A.D. 294-418.]




But London, it may be supposed, was the principal seat and station in the South, and the Romans confined their grandeur and ostentation to the seat of government. Wherever they settled the tale is still the same; still, stately buildings and luxurious homes. At Uriconium, or Wroxeter, on the Severn, the world is every day astonished at the results of exploration under the soil. Streets have been uncovered, ornamented, like those of London, with spacious temples, and guarded by ponderous walls. The ruins of the Roman city have in some places overtopped the sod, and projected their summits into the daylight of fourteen centuries without ever having attracted notice, or being of more use than perhaps to give name to a field. But these, and other evidences of the same kind, prove that the Roman style of military occupation was different from As the missionaries of the Christian faith carry the sacred truths of our religion among the ignorant and benighted, the Romans, the missionaries of social life, carried their domestic ideas and private habits into whatever quarter they visited. More efficacious in reclaiming from barbarism than any eloquence or authority, was the sight of the daily existence of the race which had conquered the world. The forebodings of the civilized natives were founded on the reverence they themselves had entertained for the outward symbols of settlement and peace. The comfortable house, the cultivated garden, the ornamented street, the richly decorated temple,these they had looked on as the external manifestations of the imperial power, and of the security and freedom they enjoyed. When the assailant comes, they thought, he will wreak his first vengeance on the monuments of that happier existence which he does not understand, and what distinction will be left between the howling barbarian who never knew the elevating enjoyments of a safe and happy home, and the dispossessed proprietor whose peaceful cottage, as it was in ancient days, an emblem of advanced intelligence and recognised law, is now a charred and crumbling ruin, the type of a return to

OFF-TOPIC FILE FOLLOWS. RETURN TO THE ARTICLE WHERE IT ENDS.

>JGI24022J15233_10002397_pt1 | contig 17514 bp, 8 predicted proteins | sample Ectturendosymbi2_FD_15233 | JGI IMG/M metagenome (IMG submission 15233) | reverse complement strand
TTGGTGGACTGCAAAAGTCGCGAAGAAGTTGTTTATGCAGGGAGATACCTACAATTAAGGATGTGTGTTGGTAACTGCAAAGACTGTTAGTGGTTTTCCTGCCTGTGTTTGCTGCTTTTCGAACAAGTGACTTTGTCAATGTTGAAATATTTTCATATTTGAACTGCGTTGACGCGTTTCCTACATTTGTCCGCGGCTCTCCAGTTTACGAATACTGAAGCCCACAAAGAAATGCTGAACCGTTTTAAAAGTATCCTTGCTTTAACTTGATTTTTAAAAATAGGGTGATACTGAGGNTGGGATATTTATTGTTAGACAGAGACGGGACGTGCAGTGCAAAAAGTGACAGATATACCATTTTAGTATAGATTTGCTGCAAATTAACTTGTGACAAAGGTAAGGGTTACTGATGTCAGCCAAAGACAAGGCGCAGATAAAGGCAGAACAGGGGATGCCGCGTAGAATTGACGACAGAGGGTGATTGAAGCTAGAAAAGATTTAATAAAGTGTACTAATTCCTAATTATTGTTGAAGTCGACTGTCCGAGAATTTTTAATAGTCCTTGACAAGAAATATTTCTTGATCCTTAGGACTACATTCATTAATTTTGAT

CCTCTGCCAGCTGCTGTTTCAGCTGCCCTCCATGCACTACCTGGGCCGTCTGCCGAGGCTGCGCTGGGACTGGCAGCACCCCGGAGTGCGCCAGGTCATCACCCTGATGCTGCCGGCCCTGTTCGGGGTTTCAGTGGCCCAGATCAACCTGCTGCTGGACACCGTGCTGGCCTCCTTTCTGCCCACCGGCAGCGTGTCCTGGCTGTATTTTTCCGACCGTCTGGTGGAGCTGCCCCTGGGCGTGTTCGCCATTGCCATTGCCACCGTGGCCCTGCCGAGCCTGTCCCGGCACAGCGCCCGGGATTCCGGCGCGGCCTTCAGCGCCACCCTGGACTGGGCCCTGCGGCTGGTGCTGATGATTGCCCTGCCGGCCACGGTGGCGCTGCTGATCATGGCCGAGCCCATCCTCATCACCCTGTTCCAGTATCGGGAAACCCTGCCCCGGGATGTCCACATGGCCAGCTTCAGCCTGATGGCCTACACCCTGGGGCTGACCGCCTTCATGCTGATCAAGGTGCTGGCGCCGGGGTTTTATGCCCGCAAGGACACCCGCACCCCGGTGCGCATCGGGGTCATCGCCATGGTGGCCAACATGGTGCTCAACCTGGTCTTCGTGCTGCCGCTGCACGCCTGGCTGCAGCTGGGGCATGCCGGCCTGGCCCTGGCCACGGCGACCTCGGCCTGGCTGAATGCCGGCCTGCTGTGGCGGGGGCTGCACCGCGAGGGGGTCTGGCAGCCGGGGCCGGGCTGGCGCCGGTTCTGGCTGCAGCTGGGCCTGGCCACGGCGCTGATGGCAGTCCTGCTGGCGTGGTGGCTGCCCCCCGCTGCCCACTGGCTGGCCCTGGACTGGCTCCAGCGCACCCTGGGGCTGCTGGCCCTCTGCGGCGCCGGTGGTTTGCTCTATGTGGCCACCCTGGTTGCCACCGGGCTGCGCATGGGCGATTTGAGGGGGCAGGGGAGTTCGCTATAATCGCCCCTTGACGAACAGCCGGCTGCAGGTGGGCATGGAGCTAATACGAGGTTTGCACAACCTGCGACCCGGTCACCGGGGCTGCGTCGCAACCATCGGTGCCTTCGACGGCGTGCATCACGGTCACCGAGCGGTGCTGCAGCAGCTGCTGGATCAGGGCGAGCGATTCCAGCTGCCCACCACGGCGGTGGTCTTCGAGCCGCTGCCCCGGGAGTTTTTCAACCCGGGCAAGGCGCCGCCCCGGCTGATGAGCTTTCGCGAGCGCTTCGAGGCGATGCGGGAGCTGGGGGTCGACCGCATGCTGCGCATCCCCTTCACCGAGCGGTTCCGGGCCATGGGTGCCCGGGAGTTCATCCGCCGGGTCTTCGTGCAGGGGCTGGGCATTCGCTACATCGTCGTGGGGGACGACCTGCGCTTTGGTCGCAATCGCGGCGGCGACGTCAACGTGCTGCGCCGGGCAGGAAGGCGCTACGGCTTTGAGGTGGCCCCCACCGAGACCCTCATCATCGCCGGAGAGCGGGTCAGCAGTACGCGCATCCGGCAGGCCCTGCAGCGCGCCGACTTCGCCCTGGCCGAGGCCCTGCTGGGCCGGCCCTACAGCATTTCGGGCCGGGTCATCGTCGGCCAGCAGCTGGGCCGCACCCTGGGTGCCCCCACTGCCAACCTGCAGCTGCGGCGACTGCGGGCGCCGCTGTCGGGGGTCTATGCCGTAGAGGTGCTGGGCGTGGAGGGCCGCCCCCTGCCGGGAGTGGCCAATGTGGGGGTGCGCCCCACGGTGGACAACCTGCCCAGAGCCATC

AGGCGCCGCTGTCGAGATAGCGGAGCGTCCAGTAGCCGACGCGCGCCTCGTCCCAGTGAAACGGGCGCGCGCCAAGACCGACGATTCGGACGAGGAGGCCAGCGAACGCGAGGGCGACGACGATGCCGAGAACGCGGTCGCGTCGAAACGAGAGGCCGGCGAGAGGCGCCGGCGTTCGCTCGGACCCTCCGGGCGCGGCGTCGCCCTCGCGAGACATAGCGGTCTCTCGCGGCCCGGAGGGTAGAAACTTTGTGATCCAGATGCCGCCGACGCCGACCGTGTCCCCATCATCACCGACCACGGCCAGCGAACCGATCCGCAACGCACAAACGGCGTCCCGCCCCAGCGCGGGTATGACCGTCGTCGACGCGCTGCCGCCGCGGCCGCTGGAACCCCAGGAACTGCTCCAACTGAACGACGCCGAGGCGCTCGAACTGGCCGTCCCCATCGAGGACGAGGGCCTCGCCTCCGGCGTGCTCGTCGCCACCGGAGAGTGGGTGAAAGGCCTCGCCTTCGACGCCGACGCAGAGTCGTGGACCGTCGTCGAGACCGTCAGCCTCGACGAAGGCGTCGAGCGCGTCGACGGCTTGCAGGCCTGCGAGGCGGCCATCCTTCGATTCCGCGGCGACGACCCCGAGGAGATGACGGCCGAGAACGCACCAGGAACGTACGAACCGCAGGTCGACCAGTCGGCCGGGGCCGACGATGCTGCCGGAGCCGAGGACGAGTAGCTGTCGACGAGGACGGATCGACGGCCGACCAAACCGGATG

the same savage degradation from which the Romans drew our ancestors so many hundred years before.

The humiliating truth implied in those helpless anticipations must be confessed with respect to all the other populations which had become subject to Rome. She first civilized them with her arts and elevated them with her principles of law, and then enervated them with her protection, and, as her own ancient spirit decayed, corrupted them with her vices. A government can do too much as well as too little. The central power was everywhere; and, except in the petty struggles of the municipal towns, individual action was unknown. The frightful wickedness of the capital was extolled and imitated here. Men who could not fight and would not govern, crowded to the amphitheatre and saw the combats of beasts and gladiators. As we feel no compassion for the overthrow of the wild liberties of our barbaric predecessors by the Claudian invasion, we shall do well to curb our indignation at the destruction of a refinement which incapacitated a people from serious endeavours, and of a system of government which reduced it to the dependent condition of children or slaves.